The Digestzen has ginger in it. Ginger has long been used to calm digestion. I prefer chewing a Gin-gins to the grassy flavor of Digestzen, and excessive oil in the stomach is an agitant all in itself. Have a ginger ale. It’s all natural.

I can (and probably eventually will) go through every single oil that people offer to me as something that will fix my vertigo and dizziness. Mom offered me dozens when she was still with us. None of her magic concoctions worked. I wanted her concoctions to work, which is half of the necessary equation. The other half, science, simply wasn’t there to put the treatment over the line to make it effective. If it didn’t work when mom dispensed it, it isn’t going to work when a stranger suggests it. Zip it before I lose my temper and tell you what I really think of your woo.

Natural and Organic

What is the naturalistic fallacy, sometimes known as the is-ought problem? It is the fallacy that if something is a certain way in nature, that’s the way it ought to be. It is widely beloved of anti-vaxxers, organic food advocates, and natural childbirth advocates among others.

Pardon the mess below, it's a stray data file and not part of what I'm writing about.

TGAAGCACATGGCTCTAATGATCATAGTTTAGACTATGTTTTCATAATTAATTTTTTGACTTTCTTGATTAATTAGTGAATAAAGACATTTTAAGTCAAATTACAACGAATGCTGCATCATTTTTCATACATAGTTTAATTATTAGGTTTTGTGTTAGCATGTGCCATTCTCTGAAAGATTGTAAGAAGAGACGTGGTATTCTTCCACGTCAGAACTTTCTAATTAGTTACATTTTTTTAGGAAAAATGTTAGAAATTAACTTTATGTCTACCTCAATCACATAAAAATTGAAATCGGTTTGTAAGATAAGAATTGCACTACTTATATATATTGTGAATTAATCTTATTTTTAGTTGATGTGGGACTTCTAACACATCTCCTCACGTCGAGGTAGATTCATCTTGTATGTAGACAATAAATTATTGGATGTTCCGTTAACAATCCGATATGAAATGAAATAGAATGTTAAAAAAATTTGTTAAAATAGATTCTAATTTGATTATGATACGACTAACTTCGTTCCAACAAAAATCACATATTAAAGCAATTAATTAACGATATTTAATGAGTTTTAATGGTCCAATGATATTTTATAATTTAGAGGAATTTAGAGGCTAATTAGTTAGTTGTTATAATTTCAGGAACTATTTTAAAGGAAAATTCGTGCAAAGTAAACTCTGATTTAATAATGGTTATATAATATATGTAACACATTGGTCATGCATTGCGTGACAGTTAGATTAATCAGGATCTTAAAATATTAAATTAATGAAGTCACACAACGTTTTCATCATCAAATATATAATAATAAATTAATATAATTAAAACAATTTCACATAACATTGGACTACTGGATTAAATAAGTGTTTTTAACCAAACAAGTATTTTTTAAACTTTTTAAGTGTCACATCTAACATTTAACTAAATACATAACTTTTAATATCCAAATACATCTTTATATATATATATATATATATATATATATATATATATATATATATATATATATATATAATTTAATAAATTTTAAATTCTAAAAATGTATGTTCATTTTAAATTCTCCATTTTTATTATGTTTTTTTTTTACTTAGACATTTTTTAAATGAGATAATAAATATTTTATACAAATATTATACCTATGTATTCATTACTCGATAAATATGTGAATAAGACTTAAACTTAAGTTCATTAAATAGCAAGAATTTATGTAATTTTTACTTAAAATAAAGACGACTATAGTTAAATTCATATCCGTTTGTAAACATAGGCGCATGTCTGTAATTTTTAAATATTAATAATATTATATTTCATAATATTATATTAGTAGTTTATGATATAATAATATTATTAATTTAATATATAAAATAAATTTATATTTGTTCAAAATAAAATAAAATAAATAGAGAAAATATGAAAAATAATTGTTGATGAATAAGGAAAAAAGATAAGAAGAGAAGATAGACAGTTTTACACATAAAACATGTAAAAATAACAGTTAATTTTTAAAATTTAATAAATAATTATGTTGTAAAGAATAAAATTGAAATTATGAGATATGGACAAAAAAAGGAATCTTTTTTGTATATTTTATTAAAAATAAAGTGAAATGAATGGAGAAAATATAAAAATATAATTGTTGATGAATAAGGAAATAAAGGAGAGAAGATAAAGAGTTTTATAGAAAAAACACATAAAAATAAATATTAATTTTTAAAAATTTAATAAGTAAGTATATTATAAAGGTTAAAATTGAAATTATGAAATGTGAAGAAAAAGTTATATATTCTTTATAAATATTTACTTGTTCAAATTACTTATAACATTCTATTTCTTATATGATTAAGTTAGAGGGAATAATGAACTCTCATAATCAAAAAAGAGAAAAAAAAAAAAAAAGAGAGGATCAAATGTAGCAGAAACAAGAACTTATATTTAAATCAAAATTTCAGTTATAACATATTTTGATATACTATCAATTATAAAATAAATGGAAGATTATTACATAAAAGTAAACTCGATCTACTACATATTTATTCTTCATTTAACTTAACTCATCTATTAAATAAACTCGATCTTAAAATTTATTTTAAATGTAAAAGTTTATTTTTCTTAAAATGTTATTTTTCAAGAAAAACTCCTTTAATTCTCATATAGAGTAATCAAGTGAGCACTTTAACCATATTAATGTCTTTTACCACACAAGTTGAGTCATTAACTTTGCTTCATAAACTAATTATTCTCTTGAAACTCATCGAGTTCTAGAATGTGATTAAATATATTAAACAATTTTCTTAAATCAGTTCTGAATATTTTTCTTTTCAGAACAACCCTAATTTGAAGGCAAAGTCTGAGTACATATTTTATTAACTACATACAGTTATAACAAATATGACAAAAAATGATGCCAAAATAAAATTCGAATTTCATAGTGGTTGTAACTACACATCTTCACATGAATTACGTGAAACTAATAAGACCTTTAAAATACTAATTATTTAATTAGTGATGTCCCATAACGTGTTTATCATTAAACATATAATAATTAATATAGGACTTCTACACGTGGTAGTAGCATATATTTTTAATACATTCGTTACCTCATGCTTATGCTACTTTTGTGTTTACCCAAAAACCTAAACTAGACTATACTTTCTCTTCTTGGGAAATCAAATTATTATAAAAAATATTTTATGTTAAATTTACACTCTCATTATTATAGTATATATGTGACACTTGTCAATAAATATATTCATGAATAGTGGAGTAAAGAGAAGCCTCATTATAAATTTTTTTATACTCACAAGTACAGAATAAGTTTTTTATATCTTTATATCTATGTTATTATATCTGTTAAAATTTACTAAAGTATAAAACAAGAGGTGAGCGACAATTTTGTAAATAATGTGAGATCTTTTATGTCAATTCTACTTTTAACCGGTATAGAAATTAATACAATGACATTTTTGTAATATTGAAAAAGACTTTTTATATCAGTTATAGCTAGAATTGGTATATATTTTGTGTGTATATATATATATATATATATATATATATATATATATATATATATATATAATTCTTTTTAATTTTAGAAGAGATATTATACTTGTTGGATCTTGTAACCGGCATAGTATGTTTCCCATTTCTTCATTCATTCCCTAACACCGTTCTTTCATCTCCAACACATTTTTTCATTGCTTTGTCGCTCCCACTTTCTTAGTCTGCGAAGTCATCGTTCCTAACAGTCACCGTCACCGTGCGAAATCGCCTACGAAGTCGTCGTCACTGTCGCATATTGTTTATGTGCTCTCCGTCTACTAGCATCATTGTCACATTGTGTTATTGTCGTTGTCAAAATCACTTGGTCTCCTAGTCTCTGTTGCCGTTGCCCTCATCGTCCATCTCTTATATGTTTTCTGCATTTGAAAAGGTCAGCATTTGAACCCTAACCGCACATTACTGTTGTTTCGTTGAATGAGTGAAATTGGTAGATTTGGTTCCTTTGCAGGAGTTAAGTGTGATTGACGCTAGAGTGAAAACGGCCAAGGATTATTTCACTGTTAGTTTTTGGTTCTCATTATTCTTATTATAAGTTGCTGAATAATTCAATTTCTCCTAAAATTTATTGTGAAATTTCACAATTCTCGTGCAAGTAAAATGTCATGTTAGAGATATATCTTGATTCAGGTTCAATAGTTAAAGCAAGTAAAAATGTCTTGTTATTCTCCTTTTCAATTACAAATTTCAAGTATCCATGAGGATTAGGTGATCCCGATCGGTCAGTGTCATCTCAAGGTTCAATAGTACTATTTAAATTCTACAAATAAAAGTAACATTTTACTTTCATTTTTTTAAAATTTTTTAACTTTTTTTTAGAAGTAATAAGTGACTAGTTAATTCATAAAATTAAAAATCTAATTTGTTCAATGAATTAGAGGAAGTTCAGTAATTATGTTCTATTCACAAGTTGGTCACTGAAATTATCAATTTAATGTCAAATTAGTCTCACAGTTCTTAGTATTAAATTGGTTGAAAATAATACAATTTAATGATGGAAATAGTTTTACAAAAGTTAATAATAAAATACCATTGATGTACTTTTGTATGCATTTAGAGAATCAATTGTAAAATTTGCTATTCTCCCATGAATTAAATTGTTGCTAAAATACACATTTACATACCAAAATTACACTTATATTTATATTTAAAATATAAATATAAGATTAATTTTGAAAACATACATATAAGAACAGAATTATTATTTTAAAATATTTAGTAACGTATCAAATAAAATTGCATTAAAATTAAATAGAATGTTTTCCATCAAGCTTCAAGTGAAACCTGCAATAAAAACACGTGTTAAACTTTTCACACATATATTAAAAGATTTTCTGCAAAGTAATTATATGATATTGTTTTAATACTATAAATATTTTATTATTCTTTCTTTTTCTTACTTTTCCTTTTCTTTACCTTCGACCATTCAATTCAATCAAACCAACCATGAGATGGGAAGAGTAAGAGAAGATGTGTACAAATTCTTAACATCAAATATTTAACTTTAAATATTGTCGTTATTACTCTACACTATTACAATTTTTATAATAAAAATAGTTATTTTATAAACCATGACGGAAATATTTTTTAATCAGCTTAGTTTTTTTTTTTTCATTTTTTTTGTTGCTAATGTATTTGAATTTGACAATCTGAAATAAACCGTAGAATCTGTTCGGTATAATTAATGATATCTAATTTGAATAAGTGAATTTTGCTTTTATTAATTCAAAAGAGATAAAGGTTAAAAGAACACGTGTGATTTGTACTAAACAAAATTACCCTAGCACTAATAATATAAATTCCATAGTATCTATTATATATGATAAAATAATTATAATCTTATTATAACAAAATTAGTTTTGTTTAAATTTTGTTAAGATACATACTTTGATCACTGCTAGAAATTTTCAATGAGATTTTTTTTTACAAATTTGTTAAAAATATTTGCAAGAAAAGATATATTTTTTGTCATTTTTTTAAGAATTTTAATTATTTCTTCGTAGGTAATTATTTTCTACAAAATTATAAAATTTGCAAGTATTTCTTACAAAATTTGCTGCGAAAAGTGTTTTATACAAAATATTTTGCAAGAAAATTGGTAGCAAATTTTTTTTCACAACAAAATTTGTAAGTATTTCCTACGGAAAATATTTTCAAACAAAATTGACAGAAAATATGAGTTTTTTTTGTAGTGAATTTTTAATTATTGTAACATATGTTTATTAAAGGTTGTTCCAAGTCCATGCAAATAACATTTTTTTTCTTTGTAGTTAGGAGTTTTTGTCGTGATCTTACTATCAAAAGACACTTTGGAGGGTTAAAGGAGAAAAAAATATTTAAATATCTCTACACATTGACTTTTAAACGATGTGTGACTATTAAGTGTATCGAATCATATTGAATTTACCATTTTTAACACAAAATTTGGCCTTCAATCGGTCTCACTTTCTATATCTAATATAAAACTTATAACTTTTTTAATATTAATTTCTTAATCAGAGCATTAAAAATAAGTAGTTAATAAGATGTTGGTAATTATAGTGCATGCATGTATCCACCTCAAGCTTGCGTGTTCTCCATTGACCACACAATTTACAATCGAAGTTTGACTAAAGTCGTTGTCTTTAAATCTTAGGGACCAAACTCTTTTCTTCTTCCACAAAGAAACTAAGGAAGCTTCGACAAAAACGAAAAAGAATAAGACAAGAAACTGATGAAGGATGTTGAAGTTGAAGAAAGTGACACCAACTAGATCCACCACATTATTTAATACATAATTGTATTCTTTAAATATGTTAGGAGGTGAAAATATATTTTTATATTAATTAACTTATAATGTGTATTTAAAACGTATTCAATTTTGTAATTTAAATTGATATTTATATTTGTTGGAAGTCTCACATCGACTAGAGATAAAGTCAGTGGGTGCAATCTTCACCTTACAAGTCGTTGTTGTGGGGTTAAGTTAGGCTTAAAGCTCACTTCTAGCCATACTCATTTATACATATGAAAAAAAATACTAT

skepticalob.com

I refuse to pay extra for food that is labeled natural or organic, and that is because there is no thing called natural. There is no test which can be conducted to determine if a thing is natural or not. There are no standards by which something can be deemed to be natural. Something either exists, or it doesn’t, naturally. Slapping a label on the thing that makes the claim that it is natural does not make it more real than the identical thing next to it which doesn’t have the label.  It is a meaningless category, a label which does nothing but sell food at a higher markup.

Herzig said that what people who consistently eat organic foods are purchasing is the emotional satisfaction of knowing they’re taking steps to improve themselves and the environment.

“Is it actually better for you?” she said. “I’d go with no.”

latimes.com